dashed line represents the theoretical variation, while the solid
line is a linear regression to the data. The close agreement
between theory and observation indicates that the size of the
magnetosphere responds to the solar wind pressure as expected.
However, a significant amount of scatter of mapped positions
appears about the regression line. When the IMF is southward, one
expects that time integrated effects of magnetospheric
reconnection at the dayside magnetopause may increase the level of
scatter of the mapped crossing positions. The magnetopause has
also been observed to oscillate about its equilibrium, and the
level of oscillation is greater for southward than for northward
IMF conditions /18/. Even for the northward IMF
crossings which have been normalized to the solar wind pressure,
however, the standard deviation of the mapped stand-off positions
is found to be 0.81 *R _{e}*. Figure 1

In this study we consider in greater detail the ellipsoidal approximation to the shape of the magnetopause, and its contribution to the scatter of stand-off positions about the median value. An ellipsoid of revolution may be adequate in the equatorial plane, but as is evident from theoretical models of the magnetopause shape, the existence of the cusps can cause significant deviations from this simple shape. We can examine the magnitude of this effect with actual crossing positions from ISEE- 1 and -2. Although the orbit of these spacecraft was mainly in the equatorial plane, they were occasionally able to reach high enough magnetic latitudes to be affected by the cusp regions.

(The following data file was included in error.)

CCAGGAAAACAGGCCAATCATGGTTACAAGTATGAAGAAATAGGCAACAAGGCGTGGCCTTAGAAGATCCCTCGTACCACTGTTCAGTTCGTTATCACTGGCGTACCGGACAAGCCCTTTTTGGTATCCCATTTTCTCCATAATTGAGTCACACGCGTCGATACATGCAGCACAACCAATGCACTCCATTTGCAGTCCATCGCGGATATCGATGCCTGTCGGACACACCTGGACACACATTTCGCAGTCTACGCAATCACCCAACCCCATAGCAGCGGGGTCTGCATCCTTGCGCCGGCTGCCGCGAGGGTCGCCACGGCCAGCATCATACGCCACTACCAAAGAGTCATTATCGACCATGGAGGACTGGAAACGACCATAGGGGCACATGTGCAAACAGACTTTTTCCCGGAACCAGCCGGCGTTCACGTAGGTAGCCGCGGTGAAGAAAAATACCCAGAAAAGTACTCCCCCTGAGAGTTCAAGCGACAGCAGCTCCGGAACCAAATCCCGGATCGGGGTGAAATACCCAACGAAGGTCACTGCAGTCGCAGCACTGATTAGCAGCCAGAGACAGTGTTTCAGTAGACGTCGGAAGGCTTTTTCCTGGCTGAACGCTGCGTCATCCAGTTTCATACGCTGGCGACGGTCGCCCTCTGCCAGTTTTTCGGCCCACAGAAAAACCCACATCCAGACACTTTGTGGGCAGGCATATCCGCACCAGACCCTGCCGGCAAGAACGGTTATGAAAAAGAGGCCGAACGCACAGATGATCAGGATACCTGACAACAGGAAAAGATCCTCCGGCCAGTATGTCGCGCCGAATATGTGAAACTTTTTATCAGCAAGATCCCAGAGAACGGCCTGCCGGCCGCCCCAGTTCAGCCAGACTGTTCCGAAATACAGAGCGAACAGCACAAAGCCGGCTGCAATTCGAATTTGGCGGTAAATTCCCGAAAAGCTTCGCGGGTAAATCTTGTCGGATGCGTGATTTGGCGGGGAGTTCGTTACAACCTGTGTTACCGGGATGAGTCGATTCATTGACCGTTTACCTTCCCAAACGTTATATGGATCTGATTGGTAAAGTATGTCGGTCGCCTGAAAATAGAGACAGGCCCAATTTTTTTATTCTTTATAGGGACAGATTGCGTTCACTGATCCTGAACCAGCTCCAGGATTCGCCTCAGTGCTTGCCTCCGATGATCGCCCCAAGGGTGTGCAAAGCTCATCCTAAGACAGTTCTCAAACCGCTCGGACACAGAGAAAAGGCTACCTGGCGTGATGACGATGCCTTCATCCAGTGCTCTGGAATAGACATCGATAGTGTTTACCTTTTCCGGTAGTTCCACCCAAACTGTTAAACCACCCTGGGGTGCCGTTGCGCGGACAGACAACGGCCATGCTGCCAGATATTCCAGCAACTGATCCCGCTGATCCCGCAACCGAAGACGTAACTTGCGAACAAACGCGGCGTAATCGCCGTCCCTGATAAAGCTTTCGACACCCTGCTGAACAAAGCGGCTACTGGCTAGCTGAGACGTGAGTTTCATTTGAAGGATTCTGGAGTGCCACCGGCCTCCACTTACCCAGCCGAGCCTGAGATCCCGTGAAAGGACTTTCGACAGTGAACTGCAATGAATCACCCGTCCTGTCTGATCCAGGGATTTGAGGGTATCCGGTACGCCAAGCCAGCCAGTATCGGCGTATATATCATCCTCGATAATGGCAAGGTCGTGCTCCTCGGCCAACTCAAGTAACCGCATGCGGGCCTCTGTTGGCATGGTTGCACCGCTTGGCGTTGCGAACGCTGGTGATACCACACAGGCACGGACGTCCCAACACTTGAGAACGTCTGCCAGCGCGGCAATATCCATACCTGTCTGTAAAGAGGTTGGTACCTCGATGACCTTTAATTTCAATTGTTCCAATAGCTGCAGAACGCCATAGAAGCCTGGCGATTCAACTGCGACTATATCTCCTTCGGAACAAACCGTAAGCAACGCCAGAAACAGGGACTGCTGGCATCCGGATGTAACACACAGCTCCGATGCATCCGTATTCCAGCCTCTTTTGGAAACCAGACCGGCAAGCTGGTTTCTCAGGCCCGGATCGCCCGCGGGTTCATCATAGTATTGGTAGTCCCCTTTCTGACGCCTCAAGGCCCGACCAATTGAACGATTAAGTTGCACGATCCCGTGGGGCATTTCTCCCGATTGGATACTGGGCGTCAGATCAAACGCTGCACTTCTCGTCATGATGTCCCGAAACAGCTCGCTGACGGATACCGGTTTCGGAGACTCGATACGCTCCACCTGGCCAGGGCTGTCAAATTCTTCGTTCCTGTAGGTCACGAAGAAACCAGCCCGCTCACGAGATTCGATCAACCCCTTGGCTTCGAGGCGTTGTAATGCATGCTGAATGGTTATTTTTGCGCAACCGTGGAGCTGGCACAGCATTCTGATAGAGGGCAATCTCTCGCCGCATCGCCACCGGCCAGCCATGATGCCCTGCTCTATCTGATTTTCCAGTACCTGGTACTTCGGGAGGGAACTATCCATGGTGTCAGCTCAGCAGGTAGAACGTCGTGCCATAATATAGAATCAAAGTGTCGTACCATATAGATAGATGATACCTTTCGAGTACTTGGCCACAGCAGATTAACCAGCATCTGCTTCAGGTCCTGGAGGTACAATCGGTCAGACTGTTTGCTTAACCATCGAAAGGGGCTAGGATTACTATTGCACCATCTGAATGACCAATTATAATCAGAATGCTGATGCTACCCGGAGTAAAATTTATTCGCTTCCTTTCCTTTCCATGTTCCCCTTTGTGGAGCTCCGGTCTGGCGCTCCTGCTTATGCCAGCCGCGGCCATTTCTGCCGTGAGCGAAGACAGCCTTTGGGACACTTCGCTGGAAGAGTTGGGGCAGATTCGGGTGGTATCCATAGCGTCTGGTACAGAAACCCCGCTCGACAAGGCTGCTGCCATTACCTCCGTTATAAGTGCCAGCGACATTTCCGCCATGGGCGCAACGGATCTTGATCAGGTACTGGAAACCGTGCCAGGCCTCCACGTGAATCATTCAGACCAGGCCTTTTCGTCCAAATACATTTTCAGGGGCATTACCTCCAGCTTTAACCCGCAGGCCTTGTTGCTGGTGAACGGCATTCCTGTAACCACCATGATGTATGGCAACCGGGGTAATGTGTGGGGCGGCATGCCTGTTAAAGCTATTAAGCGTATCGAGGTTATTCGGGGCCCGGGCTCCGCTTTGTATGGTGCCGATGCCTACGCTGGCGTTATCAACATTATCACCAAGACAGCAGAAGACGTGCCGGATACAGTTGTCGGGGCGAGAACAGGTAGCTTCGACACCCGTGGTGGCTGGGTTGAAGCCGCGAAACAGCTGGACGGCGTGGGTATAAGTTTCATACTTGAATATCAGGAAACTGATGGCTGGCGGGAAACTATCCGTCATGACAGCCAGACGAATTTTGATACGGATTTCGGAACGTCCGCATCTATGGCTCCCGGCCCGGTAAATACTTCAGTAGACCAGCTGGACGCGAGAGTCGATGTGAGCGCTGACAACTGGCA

Fig. 1. Influence of solar wind parameters on the position of
the magnetopause. *a*) Northward IMF crossings, as a
function of solar wind pressure. *b*) Binned medians of
normalized crossings, as a function of IMF B_{z}.

Fig. 2. Normalized magnetopause crossings taken from the
northward IMF data set and mapped into the meridian plane.
*a*) Positive values of dipole tilt. *b*) Negative
values of dipole tilt. The solid line is the average northward
IMF fit, and the dashed line is the shape from the Spreiter and
Briggs model, for a dipole tilt angle of ±10 degrees, for panels
*a* and *b* respectively.

Fig. 3. The normalized stand-off distance from the crossings displayed in Figure 2, versus the sum of magnetic latitude and the dipole tilt angle. The solid line represents a polynomial regression to the median values (solid squares), which have been folded about the y=0 axis, and the dashed line is calculated from the Spreiter and Briggs [1961] model.

To examine the effect of the magnetic cusps on the shape of the
magnetopause, we only examine those crossings which occur for
northward IMF and have been normalized by the solar wind pressure.
Since the shape of the magnetopause is most affected by the cusp
regions in the noon-midnight meridian plane, our set is further
restricted such that 5
*R _{e}*. These points are separated according to the
sign of the dipole tilt angle, and mapped into the meridian plane
along the average shape, keeping the latitude of the crossing
constant . The crossing
positions are displayed in Figure 2, with the solid curves
representing the average fit for all strongly northward IMF
crossings ( = 0.42,

8. W. P. Olson, The shape of the tilted
magnetopause, *J. Geophys. Res., 74*, 5642-5651, 1969.